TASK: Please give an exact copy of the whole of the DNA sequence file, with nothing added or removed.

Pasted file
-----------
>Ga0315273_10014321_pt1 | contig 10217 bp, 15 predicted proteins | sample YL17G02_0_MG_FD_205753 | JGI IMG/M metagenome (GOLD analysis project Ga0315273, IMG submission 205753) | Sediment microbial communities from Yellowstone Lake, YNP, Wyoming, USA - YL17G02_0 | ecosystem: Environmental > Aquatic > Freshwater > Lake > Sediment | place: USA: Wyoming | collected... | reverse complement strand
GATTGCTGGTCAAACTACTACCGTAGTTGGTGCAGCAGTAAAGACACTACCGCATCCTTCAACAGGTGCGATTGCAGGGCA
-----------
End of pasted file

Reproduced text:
>Ga0315273_10014321_pt1 | contig 10217 bp, 15 predicted proteins | sample YL17G02_0_MG_FD_205753 | JGI IMG/M metagenome (GOLD analysis project Ga0315273, IMG submission 205753) | Sediment microbial communities from Yellowstone Lake, YNP, Wyoming, USA - YL17G02_0 | ecosystem: Environmental > Aquatic > Freshwater > Lake > Sediment | place: USA: Wyoming | collected... | reverse complement strand
GATTGCTGGTCAAACTACTACCGTAGTTGGTGCAGCAGTAAAGACACTACCGCATCCTTCAACAGGTGCGATTGCAGGGCA